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Pregnancy Outcomes Following In Utero Exposure to Second-Generation Antipsychotics: A Systematic Review and Meta-Analysis

Terrana, Nathan BSc*; Koren, Gideon MD*†; Pivovarov, Jacklyn BSc*; Etwel, Fatma MSc; Nulman, Irena MD*

Journal of Clinical Psychopharmacology: October 2015 - Volume 35 - Issue 5 - p 559–565
doi: 10.1097/JCP.0000000000000391
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Second-generation antipsychotics (SGAs) are increasingly used for a variety of mental illnesses; however, the data regarding the safety of these medications during pregnancy are inconclusive and contradictory. We examined the risk of adverse pregnancy outcomes associated with in utero exposure to SGAs by conducting a systematic review and meta-analysis.

 We searched the databases EMBASE and MEDLINE from January 1990 to December 2014. Eligible studies had to report pregnant women who took SGAs during pregnancy (first trimester exposure if analyzing congenital malformations), follow a healthy comparison group in a similar manner, and report data on pregnancy outcomes. There was no restriction on language, sample size, or publication date. The primary outcome analyzed was major congenital malformations, and secondary outcomes included miscarriages, stillbirths, preterm births, small or large for gestational age neonates, and differences in gestational ages and birth weights.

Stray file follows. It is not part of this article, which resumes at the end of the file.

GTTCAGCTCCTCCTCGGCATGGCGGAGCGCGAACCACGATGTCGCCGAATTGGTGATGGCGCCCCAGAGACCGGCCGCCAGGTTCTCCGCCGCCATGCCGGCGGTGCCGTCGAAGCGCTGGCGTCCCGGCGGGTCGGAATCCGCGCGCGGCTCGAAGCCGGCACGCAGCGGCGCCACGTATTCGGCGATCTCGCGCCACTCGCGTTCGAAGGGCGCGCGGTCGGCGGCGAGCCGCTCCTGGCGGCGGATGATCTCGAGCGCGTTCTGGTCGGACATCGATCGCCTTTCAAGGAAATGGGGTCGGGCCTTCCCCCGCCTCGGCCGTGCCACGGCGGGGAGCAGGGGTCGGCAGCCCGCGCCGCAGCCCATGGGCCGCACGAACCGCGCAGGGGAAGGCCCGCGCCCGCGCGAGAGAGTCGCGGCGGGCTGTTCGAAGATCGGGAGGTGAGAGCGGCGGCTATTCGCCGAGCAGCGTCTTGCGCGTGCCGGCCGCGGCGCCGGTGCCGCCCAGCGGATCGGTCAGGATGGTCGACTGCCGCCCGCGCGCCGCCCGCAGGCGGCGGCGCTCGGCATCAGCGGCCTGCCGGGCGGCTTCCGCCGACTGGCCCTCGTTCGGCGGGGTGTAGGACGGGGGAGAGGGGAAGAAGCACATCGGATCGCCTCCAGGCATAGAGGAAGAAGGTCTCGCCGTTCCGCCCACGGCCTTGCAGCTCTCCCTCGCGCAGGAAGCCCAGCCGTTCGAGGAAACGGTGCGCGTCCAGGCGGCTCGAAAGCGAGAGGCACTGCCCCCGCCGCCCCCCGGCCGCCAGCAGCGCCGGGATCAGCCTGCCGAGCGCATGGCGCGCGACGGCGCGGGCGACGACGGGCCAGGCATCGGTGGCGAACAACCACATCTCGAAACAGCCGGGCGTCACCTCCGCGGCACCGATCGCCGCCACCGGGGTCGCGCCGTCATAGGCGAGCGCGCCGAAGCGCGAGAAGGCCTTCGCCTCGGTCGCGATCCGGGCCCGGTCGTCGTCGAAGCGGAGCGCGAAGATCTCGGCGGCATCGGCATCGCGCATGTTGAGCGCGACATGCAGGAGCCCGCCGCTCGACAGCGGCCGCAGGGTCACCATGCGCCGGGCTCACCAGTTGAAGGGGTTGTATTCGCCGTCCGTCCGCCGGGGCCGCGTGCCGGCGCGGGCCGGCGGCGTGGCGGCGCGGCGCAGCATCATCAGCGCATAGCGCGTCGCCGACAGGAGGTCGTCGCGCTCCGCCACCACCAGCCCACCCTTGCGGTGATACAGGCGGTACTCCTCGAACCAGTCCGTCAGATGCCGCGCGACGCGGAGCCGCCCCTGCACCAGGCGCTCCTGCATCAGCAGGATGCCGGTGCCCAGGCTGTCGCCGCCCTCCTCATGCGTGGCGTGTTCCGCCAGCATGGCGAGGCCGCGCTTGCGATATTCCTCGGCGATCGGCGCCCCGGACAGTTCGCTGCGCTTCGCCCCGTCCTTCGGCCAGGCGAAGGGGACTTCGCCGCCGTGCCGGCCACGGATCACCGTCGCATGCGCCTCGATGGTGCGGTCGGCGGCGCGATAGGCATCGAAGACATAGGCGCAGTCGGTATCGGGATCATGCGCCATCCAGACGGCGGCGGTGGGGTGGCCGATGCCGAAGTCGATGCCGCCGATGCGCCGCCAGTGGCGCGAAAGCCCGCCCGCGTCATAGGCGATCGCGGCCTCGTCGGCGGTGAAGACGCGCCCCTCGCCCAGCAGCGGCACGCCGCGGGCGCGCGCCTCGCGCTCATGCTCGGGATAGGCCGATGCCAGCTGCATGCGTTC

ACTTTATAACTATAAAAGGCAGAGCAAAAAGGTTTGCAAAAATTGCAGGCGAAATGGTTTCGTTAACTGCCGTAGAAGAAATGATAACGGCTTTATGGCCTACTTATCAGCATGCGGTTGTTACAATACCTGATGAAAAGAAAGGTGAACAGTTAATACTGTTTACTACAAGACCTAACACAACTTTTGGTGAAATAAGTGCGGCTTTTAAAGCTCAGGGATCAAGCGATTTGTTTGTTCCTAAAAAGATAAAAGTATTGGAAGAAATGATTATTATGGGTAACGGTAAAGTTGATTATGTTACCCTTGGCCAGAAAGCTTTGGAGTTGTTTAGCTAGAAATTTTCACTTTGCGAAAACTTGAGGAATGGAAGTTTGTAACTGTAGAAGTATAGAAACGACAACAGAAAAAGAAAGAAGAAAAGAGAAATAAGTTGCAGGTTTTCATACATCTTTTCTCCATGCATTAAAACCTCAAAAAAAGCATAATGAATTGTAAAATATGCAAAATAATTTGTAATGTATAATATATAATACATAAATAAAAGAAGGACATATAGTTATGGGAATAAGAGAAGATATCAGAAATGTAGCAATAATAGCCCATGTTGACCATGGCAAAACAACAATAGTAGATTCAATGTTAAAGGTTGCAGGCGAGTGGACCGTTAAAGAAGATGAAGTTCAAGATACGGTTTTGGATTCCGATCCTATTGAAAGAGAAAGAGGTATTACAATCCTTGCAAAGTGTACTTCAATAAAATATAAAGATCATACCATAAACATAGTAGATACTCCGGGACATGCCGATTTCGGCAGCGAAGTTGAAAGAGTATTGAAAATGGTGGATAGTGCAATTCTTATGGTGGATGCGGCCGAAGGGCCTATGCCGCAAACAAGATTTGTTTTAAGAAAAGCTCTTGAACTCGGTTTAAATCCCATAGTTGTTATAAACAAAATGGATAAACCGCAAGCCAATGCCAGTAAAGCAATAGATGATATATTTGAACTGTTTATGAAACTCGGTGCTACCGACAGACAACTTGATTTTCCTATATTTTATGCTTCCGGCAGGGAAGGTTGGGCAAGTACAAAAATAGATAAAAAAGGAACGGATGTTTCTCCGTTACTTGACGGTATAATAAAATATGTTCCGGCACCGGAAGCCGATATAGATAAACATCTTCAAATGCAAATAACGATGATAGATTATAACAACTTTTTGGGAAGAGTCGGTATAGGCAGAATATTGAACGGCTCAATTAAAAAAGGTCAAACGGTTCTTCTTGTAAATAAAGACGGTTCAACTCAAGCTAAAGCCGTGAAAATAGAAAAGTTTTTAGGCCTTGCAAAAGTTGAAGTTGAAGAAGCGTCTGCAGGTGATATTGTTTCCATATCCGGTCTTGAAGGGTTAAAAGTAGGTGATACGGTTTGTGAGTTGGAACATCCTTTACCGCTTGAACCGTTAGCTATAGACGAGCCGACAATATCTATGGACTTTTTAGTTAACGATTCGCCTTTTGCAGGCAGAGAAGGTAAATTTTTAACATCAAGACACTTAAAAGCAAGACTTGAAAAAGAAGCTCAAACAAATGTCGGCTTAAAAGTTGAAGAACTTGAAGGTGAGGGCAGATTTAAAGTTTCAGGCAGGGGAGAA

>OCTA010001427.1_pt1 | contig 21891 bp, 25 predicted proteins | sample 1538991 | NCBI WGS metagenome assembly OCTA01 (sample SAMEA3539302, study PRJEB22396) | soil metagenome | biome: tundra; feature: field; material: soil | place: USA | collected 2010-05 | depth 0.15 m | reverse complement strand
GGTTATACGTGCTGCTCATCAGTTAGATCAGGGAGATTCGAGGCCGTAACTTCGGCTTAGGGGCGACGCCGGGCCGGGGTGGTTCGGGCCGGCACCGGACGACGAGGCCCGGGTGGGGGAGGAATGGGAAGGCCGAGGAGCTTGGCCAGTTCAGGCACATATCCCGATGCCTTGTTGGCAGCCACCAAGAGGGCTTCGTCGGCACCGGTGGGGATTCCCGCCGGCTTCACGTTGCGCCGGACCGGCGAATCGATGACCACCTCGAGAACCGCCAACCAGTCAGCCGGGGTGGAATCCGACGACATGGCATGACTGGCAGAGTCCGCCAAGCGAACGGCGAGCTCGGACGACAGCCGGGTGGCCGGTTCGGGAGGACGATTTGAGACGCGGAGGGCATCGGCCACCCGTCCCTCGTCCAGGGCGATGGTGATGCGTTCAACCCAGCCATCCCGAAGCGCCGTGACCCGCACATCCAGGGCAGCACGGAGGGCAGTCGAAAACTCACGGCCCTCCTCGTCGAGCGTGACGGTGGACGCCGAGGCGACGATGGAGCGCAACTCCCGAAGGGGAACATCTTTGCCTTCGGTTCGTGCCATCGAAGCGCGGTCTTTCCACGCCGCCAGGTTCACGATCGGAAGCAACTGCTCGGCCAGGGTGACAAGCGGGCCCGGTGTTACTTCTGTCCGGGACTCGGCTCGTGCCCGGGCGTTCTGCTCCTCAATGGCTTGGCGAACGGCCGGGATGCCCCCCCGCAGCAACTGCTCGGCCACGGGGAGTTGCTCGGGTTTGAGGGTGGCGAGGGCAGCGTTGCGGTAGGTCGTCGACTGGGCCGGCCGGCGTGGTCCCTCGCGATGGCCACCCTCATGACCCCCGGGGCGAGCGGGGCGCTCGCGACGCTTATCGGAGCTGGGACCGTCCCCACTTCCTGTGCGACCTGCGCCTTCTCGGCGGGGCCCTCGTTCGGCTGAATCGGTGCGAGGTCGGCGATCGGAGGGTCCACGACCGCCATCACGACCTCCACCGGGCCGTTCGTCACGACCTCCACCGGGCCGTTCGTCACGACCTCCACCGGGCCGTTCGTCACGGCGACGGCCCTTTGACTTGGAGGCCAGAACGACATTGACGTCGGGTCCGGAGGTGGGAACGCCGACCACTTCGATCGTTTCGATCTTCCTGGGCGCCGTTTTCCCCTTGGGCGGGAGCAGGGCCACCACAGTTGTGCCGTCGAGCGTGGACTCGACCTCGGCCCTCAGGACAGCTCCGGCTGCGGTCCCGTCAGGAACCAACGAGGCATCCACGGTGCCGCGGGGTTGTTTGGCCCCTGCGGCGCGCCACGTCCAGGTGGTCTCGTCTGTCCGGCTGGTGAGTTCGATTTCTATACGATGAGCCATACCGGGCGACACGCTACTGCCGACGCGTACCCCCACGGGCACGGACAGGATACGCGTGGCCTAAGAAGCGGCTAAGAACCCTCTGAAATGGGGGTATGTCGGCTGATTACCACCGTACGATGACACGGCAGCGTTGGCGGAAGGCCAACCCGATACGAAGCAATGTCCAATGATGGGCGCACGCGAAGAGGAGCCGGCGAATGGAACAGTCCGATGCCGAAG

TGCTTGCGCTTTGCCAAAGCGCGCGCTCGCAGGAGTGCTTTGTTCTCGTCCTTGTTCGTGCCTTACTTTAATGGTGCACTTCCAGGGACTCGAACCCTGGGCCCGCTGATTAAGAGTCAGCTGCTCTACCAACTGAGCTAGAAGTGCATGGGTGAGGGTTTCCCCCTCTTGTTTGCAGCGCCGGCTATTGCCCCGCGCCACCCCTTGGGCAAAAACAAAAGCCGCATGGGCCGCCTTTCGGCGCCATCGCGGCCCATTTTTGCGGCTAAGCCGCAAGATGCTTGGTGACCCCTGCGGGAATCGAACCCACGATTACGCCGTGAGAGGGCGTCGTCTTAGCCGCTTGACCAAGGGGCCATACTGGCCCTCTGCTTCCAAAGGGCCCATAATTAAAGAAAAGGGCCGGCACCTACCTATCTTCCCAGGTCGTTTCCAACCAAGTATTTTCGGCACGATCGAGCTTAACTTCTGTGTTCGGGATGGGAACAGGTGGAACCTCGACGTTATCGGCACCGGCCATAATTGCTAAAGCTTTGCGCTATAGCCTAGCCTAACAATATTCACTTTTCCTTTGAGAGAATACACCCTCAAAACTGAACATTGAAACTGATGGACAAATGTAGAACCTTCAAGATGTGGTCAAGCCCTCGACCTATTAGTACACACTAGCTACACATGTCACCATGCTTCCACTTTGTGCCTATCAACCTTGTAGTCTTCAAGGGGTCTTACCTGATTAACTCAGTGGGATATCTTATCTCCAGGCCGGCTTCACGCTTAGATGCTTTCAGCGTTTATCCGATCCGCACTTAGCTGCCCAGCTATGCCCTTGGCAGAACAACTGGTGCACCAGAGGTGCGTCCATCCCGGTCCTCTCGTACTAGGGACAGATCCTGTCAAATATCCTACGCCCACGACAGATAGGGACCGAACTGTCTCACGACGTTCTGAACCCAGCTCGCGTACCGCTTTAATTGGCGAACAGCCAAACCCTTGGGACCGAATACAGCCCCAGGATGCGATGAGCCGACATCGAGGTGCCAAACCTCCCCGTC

A total of 12 studies met our inclusion criteria, totalling 1782 cases and 1,322,749 controls. The use of SGA during the first trimester of pregnancy was associated with a significant increased risk for major congenital malformations (odds ratio, 2.03; 95% confidence interval, 1.41–2.93); however, no specific pattern of malformations was found. An increased risk was also found for preterm births (odds ratio, 1.85; 95% CI, 1.20–2.86). The use of SGA during pregnancy was not found to be associated with an increased risk for secondary outcomes analyzed. The absence of a specific pattern of malformations makes it difficult to identify an explicit risk posed by SGAs, and therefore, further studies sufficiently controlling for confounding factors are needed to validate these findings.

Supplemental digital content is available in the text.

From the *Division of Clinical Pharmacology and Toxicology, The Hospital for Sick Children, University of Toronto, Toronto; and †Department of Physiology and Pharmacology, University of Western Ontario, London, Ontario, Canada.

Received August 12, 2014; accepted after revision July 3, 2015.

Reprints: Irena Nulman, MD, University of Toronto, Division of Clinical Pharmacology and Toxicology, The Hospital for Sick Children, Motherisk Program, Research Institute, 555 University Avenue, Toronto, Ontario M5G 1X8, Canada (e-mail: irena.nulman@sickkids.ca).

Supplemental digital contents are available for this article. Direct URL citation appears in the printed text and is provided in the HTML and PDF versions of this article on the journal's Web site (www.psychopharmacology.com).

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